Monday, July 14, 2008
So you've been saving your pennies and dimes and have built up a substantial amount of money. What do you do with it? Do not just let it sit in savings, even if it is a high yield Account. Why? Because when you're only earning 3.00%APY and inflation is 4%...well you do the math. Here is my (very non-professional) basic advice.
First off, you want to have an emergency fund which equals approximately 3-6 months of your monthly income. This chunk of money benefits you when you incur large, unexpected costs (and no, I'm not talking about that to-die-for Chloe handbag). This is also your safety net should anything happen to your job. Life is full of unexpected twists and turns and by having an account ready it minimizes the risk that you will turn to credit when in need. I recommend keeping this fund in your high yield account since these account allow easy use and transfer of money when you're in a pinch.
The key to building investments is to use passive income as your goal. Passive income is defined as income which is sustained through little work. Sounds like a dream doesn't it? Well it takes a large chunk of moolah to generate enough passive income to quit your day job and begin your dream of moonlighting as a professional karoke singer. However, you can use the passive income you generate, no matter what the amount, to either a) reinvest or b) use as a monthly supplement to what you are already making. (I say reinvest...oh did you guess that already?)
Learn the Basics
Ok, ok I hear you panicking now. You know nothing about investing? Well, my soon-to-be money savvy friends, that's what a library is for. Stock up on books such as The Lazy Person's Guide to Investing and Boglehead's Guide to Investing both of which come highly recommended and pack in a lot of great information for the investing novice. Learn key facts such as the difference between Small-, Mid-, and Large-cap funds. How do the funds classification correspond with your goals? And also learn when a stock, versus a mutal fund versus a bond is more preferrable (hint: none of them are a perfect choice, but some align more with your objective than others).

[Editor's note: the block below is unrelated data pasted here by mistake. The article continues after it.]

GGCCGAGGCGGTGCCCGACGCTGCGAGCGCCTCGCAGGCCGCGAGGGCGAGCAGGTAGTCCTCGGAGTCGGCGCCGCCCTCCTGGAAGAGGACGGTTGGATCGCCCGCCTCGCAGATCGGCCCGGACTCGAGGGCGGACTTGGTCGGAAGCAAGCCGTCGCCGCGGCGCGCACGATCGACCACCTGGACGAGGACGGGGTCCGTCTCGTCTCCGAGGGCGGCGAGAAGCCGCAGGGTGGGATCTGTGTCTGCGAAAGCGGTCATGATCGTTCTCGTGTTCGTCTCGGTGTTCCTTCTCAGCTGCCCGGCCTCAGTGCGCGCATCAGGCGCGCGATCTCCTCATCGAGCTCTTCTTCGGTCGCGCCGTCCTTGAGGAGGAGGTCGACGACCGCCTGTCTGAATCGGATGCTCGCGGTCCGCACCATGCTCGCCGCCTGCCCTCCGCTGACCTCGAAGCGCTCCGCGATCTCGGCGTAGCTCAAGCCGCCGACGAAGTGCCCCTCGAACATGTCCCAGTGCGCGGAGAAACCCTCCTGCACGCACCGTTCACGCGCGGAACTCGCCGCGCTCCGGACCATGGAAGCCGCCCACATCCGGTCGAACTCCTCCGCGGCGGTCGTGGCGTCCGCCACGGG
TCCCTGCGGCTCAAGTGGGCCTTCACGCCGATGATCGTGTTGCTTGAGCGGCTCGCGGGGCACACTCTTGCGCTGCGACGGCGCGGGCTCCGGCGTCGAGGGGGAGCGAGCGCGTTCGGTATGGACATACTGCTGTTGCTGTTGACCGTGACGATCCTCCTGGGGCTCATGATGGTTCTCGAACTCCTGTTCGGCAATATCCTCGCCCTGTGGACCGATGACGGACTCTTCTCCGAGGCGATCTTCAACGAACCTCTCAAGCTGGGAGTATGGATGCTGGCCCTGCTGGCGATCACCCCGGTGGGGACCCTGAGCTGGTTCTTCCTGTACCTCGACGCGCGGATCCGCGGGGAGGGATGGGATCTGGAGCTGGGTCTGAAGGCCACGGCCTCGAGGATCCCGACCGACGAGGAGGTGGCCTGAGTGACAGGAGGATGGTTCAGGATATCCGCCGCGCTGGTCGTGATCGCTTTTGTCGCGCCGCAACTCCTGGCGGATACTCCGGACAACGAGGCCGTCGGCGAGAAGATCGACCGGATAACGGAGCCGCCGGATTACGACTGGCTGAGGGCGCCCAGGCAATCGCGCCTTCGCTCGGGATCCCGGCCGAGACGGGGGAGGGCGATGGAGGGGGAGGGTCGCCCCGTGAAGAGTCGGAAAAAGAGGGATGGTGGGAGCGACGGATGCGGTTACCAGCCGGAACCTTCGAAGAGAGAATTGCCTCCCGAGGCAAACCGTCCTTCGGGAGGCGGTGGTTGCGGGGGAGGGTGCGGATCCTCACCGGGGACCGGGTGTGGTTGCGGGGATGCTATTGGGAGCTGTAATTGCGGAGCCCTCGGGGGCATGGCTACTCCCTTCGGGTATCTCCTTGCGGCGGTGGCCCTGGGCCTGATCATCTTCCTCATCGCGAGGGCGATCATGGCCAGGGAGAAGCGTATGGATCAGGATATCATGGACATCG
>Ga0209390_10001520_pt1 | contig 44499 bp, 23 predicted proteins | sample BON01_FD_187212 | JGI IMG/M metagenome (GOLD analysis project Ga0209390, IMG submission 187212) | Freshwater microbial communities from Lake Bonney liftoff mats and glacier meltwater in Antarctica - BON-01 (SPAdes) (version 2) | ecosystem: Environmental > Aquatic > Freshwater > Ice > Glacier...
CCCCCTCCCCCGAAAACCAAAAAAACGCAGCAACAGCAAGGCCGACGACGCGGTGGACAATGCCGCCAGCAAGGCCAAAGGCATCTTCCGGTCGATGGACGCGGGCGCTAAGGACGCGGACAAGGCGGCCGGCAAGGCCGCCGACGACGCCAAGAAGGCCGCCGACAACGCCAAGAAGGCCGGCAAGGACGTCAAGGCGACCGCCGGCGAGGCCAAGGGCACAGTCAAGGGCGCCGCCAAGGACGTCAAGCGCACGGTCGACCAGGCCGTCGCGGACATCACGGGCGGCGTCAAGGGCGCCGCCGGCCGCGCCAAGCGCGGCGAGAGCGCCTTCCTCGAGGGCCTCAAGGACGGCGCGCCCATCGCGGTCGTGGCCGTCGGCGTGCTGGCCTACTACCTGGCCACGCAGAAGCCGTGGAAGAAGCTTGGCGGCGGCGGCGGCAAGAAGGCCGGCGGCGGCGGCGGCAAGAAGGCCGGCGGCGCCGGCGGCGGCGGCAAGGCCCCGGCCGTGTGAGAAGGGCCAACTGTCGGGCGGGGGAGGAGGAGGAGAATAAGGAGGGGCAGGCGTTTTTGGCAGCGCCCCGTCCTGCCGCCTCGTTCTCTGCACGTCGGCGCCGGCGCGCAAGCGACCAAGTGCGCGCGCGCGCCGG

Utilize Your Advantages
An important factor to keep in mind is you're young! You have the golden nugget of time on your side and therefore have a greater ability to choose options that may carry more risk. Most trends show that in the short-term stocks come at a very high risk, but hold on to those babies and you can see significant returns. The longer you have to hold onto your investments the more risk you're able to take on since dips and valleys may very well hardly register 5 or 10 years from now.
Stop Being a Sheep (baaa)
There's a reason why the majority of people do not day-trade for a living. People often fall into the trap of buying a stock when it has hit big and selling the minute they see a decline. You can not get rich by following trend, but rather buying quality stocks at bargain prices (my good pal Warren Buffet said that). Buy low then hang in there for the further lows that may follow. You know your risk is fairly less when you invest in stock that isn't "the next big thing" but rather a steady earner throughout time.
Know your Aptitude
It's difficult managing a laod of individual stocks, which is why I would say stick with mutual funds. What are these? Well, a mutual fund pools money from multiple investors to construct a portfolio of stocks, bonds, real estate, or other securities, according to its charter. Each investor in the fund gets a slice of the total pie. So how do you measure a fund's risk? It takes some analysis on your part:
- What is the fund's biggest quarterly loss?
- Measure the fund's volatility against the S&P 500 ("the mainstream fund" if you will)
- Calculate the standard deviation: this will show you how much the fund bounces in its average returns.
Don't Dump a Loser
Ok, dump a loser if we're discussing your love life here. But with funds, any and all will have an off-year. This is why it is important to benchmark against the S&P 500 as well as check to see if it has trailed comparable funds for more than two years. If it hasn't, hang int here. Through benchmarking the rough patches, you can determine if this is an industry- or market-wide occurance or if you have a real stinker on your hands.
Remember the key to building your portfolio is not about getting rich quick but, instead, finding stocks and funds that match your goals and holding onto these guys.
Labels: Personal Finance